Tuesday, March 19, 2019

Conqueror Worm

Via Fritzi, Mae Busch in Rupert Hughes's Souls For Sale, 1923.

Shorter David F. Brooks, "Cory Booker Finds His Moment", 18 March 2019:
If you're tired of violent, angry demagogues like Donald Trump and Kamala Harris, you should be glad that Cory Booker is in the race, because although he's another socialist, so I couldn't actually vote for him myself, he is patriotic, religious, and grateful, which is what I need on my TV in this unpleasant moment. 
Comically, he doesn't provide any evidence that Booker is grateful, only that he should be, because his "family story" is a "success story", unlike Donald Trump or Kamala Harris I guess:

The third emotion is simple gratitude. Booker had to overcome challenges in life, and he has seen many more, but his family story is a success story. The church raised money for his grandmother to go to school. His parents worked at IBM. He was elected class president in high school before going off to Stanford and Yale Law.
I'd like to see some of the evidence that Harris lacks patriotism or simple gratitude—I'm not that curious about her religion if she's not interested in talking about it. On the bad writing front, I'm very curious about the many more challenges in life that Booker has seen but didn't have to overcome.

Speaking for myself, I can't help getting that hippie tingle from Booker's apparently genuine belief in love and kindness and comity, and it's not the reason I'm unlikely to vote for him in the primary, though I don't think it's going to help him win—Harris's "confrontational, prosecutorial style" as we see it in her examination of miscreant Trump creatures (you can tell Brooks must have been shaking in his shoes watching the Kavanaugh hearing) may be a better fit for the 2020 campaign, and I don't see how it conflicts with what Brooks calls "voters' basic decency".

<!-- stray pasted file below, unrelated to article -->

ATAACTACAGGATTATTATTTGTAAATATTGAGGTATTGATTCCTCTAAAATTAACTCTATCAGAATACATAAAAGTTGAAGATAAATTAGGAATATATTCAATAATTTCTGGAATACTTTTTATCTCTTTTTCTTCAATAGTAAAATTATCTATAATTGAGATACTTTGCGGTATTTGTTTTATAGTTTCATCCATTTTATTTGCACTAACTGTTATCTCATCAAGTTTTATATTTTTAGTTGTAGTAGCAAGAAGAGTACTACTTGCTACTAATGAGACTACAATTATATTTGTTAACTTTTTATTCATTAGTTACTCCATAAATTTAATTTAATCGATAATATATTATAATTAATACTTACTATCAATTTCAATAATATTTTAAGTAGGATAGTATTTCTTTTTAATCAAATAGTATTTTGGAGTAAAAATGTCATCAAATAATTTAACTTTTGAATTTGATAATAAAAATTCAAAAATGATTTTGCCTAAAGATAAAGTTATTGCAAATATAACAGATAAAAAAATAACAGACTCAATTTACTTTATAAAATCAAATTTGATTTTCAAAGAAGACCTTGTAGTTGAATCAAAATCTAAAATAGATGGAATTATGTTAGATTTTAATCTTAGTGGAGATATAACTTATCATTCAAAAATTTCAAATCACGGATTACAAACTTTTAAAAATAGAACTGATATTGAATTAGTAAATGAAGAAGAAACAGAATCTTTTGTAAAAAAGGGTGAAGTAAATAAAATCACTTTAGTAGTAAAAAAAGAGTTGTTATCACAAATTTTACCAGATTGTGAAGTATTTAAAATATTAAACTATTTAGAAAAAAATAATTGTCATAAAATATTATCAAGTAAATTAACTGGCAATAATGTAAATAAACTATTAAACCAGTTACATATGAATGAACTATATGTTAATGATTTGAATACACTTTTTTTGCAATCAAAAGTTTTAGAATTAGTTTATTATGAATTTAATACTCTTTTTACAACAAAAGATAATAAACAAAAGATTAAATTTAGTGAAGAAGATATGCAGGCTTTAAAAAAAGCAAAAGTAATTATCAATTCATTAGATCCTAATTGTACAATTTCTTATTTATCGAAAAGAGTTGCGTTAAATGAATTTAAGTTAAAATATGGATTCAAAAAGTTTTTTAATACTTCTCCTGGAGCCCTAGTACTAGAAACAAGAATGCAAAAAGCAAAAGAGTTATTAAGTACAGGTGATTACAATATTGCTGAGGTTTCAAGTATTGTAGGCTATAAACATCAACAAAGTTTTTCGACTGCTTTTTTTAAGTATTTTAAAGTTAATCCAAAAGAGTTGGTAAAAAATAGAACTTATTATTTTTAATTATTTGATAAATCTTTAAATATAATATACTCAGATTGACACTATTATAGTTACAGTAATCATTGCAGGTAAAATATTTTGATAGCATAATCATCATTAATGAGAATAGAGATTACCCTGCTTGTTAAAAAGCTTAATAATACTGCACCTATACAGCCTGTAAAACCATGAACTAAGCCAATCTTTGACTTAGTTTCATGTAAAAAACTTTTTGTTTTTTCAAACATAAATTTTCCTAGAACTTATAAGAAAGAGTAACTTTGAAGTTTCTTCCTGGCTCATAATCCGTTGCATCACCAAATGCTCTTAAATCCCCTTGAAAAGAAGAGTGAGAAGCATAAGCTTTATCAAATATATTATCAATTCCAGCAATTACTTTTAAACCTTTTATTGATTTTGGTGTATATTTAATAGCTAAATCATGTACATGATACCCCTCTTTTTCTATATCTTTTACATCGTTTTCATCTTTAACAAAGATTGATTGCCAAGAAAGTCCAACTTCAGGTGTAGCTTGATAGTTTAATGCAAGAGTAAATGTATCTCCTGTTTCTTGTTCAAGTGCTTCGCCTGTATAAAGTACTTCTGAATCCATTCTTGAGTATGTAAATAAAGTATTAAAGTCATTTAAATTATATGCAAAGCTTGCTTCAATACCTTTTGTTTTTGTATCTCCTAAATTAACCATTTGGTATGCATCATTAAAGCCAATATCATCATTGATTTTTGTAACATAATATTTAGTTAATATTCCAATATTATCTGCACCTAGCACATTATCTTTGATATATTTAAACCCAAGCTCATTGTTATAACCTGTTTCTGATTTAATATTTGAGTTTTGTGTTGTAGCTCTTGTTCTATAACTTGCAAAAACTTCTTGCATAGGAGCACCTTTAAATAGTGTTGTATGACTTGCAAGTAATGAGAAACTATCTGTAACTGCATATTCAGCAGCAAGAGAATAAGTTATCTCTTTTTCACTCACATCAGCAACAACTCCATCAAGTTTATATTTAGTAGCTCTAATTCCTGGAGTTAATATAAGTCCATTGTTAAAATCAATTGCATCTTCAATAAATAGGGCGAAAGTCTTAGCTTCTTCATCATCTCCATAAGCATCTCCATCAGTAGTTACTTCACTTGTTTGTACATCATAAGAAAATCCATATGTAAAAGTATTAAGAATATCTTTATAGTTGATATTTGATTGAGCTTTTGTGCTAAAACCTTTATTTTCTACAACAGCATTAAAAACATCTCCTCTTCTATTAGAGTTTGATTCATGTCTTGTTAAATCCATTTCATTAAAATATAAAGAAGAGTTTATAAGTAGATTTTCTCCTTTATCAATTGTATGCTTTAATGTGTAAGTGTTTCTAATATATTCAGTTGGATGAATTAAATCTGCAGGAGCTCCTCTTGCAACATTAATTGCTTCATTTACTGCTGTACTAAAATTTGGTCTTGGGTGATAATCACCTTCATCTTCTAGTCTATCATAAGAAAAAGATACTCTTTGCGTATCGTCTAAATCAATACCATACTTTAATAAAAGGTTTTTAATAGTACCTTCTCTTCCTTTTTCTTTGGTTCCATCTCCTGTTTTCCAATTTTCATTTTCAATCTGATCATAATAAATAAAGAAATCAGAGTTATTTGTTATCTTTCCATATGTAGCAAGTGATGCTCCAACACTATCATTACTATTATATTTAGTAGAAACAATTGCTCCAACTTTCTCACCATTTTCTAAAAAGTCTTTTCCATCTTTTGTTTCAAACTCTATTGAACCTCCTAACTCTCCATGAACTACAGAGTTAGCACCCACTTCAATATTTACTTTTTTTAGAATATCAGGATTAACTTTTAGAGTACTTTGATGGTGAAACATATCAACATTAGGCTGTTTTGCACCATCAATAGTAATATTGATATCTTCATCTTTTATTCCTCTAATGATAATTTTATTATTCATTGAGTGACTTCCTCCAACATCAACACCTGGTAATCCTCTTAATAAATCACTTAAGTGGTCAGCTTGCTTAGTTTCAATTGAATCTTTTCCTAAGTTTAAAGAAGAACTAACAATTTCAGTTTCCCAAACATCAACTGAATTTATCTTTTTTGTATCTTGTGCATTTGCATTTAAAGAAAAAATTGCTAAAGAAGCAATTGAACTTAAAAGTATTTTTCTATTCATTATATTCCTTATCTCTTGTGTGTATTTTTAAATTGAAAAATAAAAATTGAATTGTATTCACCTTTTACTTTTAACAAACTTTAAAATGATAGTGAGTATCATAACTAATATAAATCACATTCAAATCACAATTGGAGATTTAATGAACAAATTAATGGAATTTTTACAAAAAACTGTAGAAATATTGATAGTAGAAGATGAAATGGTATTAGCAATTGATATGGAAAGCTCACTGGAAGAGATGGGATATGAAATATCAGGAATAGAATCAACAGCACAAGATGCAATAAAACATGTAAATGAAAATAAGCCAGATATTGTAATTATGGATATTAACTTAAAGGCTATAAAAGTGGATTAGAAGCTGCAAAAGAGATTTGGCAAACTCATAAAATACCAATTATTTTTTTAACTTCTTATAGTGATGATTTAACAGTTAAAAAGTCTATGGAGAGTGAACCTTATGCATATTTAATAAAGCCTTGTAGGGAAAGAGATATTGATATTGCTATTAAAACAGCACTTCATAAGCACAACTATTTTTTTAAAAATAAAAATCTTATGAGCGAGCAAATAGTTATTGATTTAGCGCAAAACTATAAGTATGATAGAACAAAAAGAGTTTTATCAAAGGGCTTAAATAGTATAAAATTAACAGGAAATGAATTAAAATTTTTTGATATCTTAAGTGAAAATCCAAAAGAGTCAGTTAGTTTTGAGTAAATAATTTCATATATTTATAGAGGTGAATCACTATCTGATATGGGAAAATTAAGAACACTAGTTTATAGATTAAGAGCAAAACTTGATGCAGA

The reason I'm not considering voting for Booker is the sense that he's not just very tight (as any New Jersey politician may need to be) with Wall Street and Pharma, and doesn't seem to have a lot of views on banking regulation (he's against predatory debt collection) or drug prices, but that he's way overly committed to the public-private partnership model, particularly his past with private school vouchers and charter schools, and what looks like the Brooksian theology of win-win rising-tide hope that the wealthy will never need to make any sacrifices, which I really can't live with at the moment. Brooks hears that and goes kind of tingly over it himself (for a much more unpleasant metaphor see Driftglass's headline); he's not just concern trolling in this piece. But concern trolling is definitely a part of it, and as I say there's not a chance he'd publicly endorse Booker any more than he did Obama (who's got things in common with Booker I'm not totally comfortable with, but seems to me so much more tough-minded and aware of the compromises he makes).

Of course I'll vote for Booker if he gets the nomination and it will be easy to work up some enthusiasm, but I'm not expecting it. You shouldn't let Brooks affect you either way.

Bonus best David Brooks editor fail ever, in the missing space in the third line below:

Doesn't sound like much of a choice to me, but not unappealing. Yours in the hope of seeing all the conquerors conquered soon!

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